The 25,000 members of the American Soybean Association (ASA) are applauding the introduction of legislation in both the United State House of Representatives and the U.S. Senate that would extend the biodiesel tax incentive to 2010.
Unless Congress passes an extension, the current biodiesel tax incentive, which took effect on Jan. 1, 2005, will expire on Dec. 31, 2006.
"Biodiesel is an essential component of a comprehensive national energy policy that will help the United States reduce its dependence on imported oil," said ASA President Neal Bredehoeft, a soybean producer from Alma, Mo. "Every gallon of biodiesel processed from domestically grown soybeans also helps thousands of farmers and their families and the rural communities in which they live."
The biodiesel tax credit is the single most important incentive for the fuel. The credit, which amounts to a penny per percentage of biodiesel blended with conventional diesel, was included in the JOBS Act of 2004 at the insistence of Senator Chuck Grassley (R-Iowa).
As it expires at the end of 2006, its extension is the top legislative priority of the ASA. Representatives Kenny Hulshof (R-Mo.) and Earl Pomeroy (D-N.D.) introduced legislation doing just that in the House. Senators Blanche Lincoln (D-Ark.) and Jim Talent (R-Mo.) introduced an identical extension of the biodiesel tax incentive in the Senate.
"The ASA has long advocated that soybean farmers stand ready to help our country meet its energy needs, and the extension of the biodiesel tax incentive will allow us to do our part," Bredehoeft said. "ASA greatly appreciates the steadfast support of our friends in Congress who have routinely championed the many benefits of biodiesel and the need for a tax incentive to nurture this fledgling industry. Once again, these leaders have gone to bat on our behalf in Washington, and we extend sincere thanks for their support."
Earlier, soybean producers were elated to hear President George W. Bush clearly articulate the role soybean farmers will play in the nation’s future energy policies. In his May 16 remarks at a biodiesel refinery in West Point, Va., President Bush said, "Biodiesel is one of our nation’s most promising alternative fuel sources. And by developing biodiesel, you’re making this country less dependent on foreign sources of oil."
"President Bush said that our dependence on imported oil is like a foreign tax on the American dream," Bredehoeft said. "We all need to work together to find alternative solutions to this predicament and soybean farmers are prepared to do their part to help make this country less dependent on foreign oil by producing homegrown biodiesel."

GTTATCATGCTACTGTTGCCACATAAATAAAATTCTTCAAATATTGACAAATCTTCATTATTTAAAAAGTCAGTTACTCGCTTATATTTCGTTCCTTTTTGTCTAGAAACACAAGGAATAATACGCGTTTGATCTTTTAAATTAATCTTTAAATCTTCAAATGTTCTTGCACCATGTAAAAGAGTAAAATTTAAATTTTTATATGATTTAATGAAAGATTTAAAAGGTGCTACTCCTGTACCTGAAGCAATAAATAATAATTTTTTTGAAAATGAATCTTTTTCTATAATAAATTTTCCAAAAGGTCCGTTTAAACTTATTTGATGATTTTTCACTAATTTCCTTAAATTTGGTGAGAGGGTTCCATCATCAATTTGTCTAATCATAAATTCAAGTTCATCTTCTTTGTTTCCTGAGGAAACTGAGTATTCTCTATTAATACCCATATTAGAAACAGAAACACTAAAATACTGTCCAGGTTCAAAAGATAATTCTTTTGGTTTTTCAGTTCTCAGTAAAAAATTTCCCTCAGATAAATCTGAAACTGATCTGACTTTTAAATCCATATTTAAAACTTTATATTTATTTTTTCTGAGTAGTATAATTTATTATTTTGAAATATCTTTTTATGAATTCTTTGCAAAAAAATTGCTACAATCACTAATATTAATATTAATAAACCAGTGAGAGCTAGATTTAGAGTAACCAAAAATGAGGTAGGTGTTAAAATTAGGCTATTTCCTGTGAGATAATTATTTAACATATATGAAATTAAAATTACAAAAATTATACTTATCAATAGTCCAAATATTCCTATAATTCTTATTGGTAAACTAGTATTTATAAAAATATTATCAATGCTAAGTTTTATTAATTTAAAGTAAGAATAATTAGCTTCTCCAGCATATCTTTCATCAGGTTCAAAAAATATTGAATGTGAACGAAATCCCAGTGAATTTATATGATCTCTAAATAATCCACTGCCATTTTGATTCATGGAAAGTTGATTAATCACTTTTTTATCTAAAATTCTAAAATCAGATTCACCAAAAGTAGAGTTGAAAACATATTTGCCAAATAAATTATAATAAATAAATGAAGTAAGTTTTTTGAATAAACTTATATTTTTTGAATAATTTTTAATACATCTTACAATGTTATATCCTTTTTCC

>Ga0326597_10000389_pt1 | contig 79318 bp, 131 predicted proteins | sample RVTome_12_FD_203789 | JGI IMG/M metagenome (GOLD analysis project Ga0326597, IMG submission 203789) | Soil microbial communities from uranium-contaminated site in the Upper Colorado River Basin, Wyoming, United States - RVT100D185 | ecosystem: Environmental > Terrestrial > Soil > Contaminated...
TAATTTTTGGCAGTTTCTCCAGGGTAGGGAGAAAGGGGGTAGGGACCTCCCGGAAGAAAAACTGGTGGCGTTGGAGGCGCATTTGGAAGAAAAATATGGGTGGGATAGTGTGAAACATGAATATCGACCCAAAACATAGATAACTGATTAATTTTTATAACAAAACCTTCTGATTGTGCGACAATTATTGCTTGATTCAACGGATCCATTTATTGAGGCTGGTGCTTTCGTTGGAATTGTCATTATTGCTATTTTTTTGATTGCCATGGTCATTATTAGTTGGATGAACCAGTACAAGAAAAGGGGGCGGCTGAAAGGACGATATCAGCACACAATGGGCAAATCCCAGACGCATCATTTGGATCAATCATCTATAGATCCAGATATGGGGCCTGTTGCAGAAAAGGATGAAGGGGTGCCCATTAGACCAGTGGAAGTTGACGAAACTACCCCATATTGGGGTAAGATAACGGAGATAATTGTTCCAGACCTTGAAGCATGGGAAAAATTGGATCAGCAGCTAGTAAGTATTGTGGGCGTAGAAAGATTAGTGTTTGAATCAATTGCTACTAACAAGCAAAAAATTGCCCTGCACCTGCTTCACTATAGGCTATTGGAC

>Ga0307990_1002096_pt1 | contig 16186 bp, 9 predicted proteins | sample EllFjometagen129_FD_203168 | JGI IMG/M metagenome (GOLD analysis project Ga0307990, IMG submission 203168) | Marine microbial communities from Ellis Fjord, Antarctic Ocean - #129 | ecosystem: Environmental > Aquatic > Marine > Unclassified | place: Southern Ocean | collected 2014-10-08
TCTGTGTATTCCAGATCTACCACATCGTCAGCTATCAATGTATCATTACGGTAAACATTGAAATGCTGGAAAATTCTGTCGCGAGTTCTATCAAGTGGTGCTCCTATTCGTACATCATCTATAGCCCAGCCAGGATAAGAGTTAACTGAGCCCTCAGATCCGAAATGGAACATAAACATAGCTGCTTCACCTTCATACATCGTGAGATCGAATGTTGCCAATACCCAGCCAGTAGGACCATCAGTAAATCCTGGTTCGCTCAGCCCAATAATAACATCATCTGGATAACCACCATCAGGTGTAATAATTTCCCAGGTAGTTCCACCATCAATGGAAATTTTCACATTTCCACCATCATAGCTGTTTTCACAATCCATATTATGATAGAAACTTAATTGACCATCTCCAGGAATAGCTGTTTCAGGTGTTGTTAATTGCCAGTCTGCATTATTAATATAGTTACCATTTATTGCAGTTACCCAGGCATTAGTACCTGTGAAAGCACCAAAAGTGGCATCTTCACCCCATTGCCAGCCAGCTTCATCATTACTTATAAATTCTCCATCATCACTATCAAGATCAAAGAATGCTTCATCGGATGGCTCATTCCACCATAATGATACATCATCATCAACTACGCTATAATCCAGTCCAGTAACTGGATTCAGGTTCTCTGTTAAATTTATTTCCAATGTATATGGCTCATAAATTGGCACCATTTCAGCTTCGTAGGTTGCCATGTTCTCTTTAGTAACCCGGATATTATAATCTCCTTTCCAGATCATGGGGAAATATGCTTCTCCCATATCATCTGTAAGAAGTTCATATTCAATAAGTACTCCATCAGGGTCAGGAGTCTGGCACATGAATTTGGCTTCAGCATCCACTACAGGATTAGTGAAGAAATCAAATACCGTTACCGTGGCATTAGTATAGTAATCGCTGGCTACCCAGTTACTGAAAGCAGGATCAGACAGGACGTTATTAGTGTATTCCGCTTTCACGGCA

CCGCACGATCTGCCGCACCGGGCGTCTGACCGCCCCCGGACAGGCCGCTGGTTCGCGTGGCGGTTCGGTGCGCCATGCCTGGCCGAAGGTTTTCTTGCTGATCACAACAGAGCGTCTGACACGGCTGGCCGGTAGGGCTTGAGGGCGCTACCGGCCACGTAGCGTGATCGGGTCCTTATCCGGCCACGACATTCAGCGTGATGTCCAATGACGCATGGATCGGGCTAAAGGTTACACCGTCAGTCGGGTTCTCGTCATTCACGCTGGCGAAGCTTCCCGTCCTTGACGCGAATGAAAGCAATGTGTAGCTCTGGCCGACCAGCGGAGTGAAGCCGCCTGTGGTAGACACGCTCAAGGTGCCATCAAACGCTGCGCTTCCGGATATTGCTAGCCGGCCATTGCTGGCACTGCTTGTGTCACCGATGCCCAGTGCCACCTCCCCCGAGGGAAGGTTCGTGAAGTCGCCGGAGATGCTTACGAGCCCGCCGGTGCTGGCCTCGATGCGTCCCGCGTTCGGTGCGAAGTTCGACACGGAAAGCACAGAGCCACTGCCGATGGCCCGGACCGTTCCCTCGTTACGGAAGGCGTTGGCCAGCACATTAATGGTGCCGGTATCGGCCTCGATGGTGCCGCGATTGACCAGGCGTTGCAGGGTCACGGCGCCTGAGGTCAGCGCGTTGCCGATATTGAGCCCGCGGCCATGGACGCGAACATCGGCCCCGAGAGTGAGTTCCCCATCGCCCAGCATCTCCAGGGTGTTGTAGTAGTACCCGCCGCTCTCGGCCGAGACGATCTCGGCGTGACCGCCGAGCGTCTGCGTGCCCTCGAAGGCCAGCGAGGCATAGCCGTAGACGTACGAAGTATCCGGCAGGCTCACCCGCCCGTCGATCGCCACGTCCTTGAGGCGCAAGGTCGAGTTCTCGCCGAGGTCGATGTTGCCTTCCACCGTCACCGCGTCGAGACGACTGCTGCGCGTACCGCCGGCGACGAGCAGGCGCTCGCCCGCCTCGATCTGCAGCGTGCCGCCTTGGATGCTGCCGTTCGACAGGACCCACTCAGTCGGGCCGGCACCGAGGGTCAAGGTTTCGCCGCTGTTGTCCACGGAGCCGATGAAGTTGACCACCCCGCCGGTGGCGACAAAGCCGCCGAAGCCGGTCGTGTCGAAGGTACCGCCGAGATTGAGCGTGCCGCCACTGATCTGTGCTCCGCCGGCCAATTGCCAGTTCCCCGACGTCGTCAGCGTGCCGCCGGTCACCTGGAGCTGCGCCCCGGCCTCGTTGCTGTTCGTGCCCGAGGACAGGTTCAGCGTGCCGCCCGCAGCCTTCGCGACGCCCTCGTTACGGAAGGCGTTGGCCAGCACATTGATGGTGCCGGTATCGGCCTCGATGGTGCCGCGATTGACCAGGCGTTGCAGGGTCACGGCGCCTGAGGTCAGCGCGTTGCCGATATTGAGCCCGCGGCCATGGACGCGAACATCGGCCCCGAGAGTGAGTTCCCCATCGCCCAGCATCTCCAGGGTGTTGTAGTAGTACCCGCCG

By its very nature, diesel contains 20 percent more energy in a gallon of fuel than a gallon of gasoline. In the U.S., millions of trucks and buses already burn diesel fuel, as do railroad locomotives, commercial marine vessels, construction and agricultural equipment. These vehicles can, with few or no modifications, utilize biodiesel-blended fuels, which reduce the country’s dependence on imported petroleum.
"Biodiesel offers many environmental and operational benefits as well," Bredehoeft said. "It has the highest energy content of any alternative fuel, which is especially important in heavy-duty diesel applications."
Independent studies show that the use of biodiesel in conventional diesel engines results in a substantial reduction of emissions, including carbon dioxide and other air toxics. Moreover, it increases the lubricity of diesel, which is especially valuable when the sulfur content of diesel is reduced.
Biodiesel is the only alternative fuel to have passed the rigorous Health Effects testing requirements of the Clean Air Act, and it is non-toxic, biodegradable and free of sulfur.
The biodiesel tax incentive is structured as a federal excise tax credit. It will lower the cost of biodiesel to consumers in taxable and tax exempt markets. Based on baseline estimates from the U.S. Department of Agriculture for future soybean production, over a five year time period the biodiesel tax provisions could add almost $1 billion directly to the bottom line of U.S. farm income. In addition, the provisions will significantly benefit the U.S. economy and could increase U.S. gross output by almost $7 billion.
"ASA’s main goal is to have this extension legislation in circulation with the intent that it will be included in a final energy bill," Bredehoeft said. "We are confident that our champions in Congress will help us achieve this vitally important goal."